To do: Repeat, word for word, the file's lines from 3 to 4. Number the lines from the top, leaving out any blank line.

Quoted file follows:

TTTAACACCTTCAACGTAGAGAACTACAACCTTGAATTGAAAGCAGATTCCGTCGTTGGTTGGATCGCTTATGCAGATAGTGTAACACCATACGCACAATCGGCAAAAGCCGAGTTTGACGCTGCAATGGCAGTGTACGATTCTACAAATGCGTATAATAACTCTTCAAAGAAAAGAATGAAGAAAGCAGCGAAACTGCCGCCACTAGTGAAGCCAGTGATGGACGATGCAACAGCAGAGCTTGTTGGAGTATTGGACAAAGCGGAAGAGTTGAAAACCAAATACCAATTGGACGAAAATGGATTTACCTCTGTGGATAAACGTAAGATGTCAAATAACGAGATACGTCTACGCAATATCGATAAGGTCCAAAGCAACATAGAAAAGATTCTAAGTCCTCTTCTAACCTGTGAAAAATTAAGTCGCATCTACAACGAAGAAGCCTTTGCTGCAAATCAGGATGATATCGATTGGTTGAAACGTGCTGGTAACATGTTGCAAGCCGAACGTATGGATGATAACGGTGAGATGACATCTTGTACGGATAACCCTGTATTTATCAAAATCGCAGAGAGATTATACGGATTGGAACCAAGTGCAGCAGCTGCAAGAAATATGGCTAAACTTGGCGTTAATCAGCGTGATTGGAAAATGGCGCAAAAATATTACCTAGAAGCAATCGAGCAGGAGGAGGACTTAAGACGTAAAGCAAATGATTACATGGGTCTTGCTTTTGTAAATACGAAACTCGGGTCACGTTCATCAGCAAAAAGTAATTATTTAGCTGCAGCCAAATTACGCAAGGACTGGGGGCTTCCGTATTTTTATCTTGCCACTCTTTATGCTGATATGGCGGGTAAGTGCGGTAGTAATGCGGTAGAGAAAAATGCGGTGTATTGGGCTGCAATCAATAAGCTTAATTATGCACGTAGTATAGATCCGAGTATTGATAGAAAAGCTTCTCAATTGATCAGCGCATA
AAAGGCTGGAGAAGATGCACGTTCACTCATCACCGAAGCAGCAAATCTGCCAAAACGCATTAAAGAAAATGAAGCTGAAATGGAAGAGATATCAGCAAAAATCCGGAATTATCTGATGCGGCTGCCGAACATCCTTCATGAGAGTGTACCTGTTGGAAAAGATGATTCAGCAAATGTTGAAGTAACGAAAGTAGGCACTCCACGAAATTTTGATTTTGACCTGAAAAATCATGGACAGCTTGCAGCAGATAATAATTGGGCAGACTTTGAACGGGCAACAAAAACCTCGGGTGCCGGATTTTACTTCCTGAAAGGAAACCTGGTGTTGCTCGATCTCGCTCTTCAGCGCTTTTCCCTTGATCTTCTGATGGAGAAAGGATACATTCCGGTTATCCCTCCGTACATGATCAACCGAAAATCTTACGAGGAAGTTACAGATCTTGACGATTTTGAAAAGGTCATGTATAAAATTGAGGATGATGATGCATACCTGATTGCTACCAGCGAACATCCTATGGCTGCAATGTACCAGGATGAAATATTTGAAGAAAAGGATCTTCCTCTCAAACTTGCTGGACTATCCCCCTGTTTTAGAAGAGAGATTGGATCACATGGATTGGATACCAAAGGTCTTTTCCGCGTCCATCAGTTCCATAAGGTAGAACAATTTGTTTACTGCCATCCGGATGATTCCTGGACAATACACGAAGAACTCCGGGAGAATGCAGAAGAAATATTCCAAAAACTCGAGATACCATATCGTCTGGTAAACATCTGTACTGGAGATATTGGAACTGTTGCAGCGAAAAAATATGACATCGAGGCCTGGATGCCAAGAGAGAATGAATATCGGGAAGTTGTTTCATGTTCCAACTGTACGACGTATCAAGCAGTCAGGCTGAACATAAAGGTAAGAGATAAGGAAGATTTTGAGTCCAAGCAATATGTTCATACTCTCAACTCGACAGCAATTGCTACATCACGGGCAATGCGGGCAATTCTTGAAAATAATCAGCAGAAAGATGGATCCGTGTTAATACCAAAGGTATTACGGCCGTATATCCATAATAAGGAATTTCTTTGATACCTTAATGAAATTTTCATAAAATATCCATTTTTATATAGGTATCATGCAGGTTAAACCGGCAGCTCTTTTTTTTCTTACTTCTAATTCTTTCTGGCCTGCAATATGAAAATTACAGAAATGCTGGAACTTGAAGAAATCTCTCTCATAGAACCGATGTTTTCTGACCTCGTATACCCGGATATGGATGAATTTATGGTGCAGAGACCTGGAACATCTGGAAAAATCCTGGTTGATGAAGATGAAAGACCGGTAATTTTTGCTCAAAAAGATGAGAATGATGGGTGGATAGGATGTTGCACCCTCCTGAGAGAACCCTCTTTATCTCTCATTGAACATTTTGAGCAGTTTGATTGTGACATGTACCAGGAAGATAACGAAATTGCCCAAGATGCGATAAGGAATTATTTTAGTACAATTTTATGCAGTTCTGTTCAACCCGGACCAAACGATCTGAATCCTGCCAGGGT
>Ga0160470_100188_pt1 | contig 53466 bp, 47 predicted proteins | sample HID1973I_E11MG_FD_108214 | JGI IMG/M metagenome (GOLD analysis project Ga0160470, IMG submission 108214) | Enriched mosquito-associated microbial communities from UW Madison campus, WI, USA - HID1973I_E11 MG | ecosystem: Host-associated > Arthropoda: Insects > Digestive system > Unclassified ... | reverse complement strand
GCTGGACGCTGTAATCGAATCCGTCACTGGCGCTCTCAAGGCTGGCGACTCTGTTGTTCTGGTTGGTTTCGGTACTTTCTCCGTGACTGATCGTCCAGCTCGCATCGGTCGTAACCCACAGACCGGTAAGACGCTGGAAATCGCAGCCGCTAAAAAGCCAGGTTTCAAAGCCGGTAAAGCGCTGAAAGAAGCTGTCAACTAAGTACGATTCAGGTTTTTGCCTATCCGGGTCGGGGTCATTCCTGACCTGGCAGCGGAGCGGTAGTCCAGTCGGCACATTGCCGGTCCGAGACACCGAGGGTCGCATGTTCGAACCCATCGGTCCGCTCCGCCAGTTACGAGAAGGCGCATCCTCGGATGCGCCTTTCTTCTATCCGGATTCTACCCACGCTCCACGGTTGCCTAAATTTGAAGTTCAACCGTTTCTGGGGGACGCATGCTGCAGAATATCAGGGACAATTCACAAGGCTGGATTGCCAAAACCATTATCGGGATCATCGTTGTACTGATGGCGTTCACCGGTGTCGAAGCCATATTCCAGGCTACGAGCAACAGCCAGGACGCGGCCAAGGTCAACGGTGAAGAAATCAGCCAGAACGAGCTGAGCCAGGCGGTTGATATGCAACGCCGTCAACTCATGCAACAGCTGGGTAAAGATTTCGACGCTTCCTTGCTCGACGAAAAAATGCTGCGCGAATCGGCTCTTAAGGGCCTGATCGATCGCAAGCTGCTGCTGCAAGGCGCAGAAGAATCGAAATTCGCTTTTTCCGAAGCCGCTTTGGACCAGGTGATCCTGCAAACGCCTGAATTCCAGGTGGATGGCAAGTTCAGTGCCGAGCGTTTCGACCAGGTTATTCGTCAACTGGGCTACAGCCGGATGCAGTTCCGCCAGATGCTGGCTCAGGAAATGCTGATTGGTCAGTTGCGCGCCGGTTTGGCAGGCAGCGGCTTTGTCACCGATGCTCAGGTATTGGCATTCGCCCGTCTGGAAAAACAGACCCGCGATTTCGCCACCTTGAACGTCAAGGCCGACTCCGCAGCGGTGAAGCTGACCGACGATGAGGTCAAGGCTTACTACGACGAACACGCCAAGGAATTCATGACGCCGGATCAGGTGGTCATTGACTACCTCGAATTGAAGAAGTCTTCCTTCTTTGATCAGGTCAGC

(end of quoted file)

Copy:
>Ga0160470_100188_pt1 | contig 53466 bp, 47 predicted proteins | sample HID1973I_E11MG_FD_108214 | JGI IMG/M metagenome (GOLD analysis project Ga0160470, IMG submission 108214) | Enriched mosquito-associated microbial communities from UW Madison campus, WI, USA - HID1973I_E11 MG | ecosystem: Host-associated > Arthropoda: Insects > Digestive system > Unclassified ... | reverse complement strand
GCTGGACGCTGTAATCGAATCCGTCACTGGCGCTCTCAAGGCTGGCGACTCTGTTGTTCTGGTTGGTTTCGGTACTTTCTCCGTGACTGATCGTCCAGCTCGCATCGGTCGTAACCCACAGACCGGTAAGACGCTGGAAATCGCAGCCGCTAAAAAGCCAGGTTTCAAAGCCGGTAAAGCGCTGAAAGAAGCTGTCAACTAAGTACGATTCAGGTTTTTGCCTATCCGGGTCGGGGTCATTCCTGACCTGGCAGCGGAGCGGTAGTCCAGTCGGCACATTGCCGGTCCGAGACACCGAGGGTCGCATGTTCGAACCCATCGGTCCGCTCCGCCAGTTACGAGAAGGCGCATCCTCGGATGCGCCTTTCTTCTATCCGGATTCTACCCACGCTCCACGGTTGCCTAAATTTGAAGTTCAACCGTTTCTGGGGGACGCATGCTGCAGAATATCAGGGACAATTCACAAGGCTGGATTGCCAAAACCATTATCGGGATCATCGTTGTACTGATGGCGTTCACCGGTGTCGAAGCCATATTCCAGGCTACGAGCAACAGCCAGGACGCGGCCAAGGTCAACGGTGAAGAAATCAGCCAGAACGAGCTGAGCCAGGCGGTTGATATGCAACGCCGTCAACTCATGCAACAGCTGGGTAAAGATTTCGACGCTTCCTTGCTCGACGAAAAAATGCTGCGCGAATCGGCTCTTAAGGGCCTGATCGATCGCAAGCTGCTGCTGCAAGGCGCAGAAGAATCGAAATTCGCTTTTTCCGAAGCCGCTTTGGACCAGGTGATCCTGCAAACGCCTGAATTCCAGGTGGATGGCAAGTTCAGTGCCGAGCGTTTCGACCAGGTTATTCGTCAACTGGGCTACAGCCGGATGCAGTTCCGCCAGATGCTGGCTCAGGAAATGCTGATTGGTCAGTTGCGCGCCGGTTTGGCAGGCAGCGGCTTTGTCACCGATGCTCAGGTATTGGCATTCGCCCGTCTGGAAAAACAGACCCGCGATTTCGCCACCTTGAACGTCAAGGCCGACTCCGCAGCGGTGAAGCTGACCGACGATGAGGTCAAGGCTTACTACGACGAACACGCCAAGGAATTCATGACGCCGGATCAGGTGGTCATTGACTACCTCGAATTGAAGAAGTCTTCCTTCTTTGATCAGGTCAGC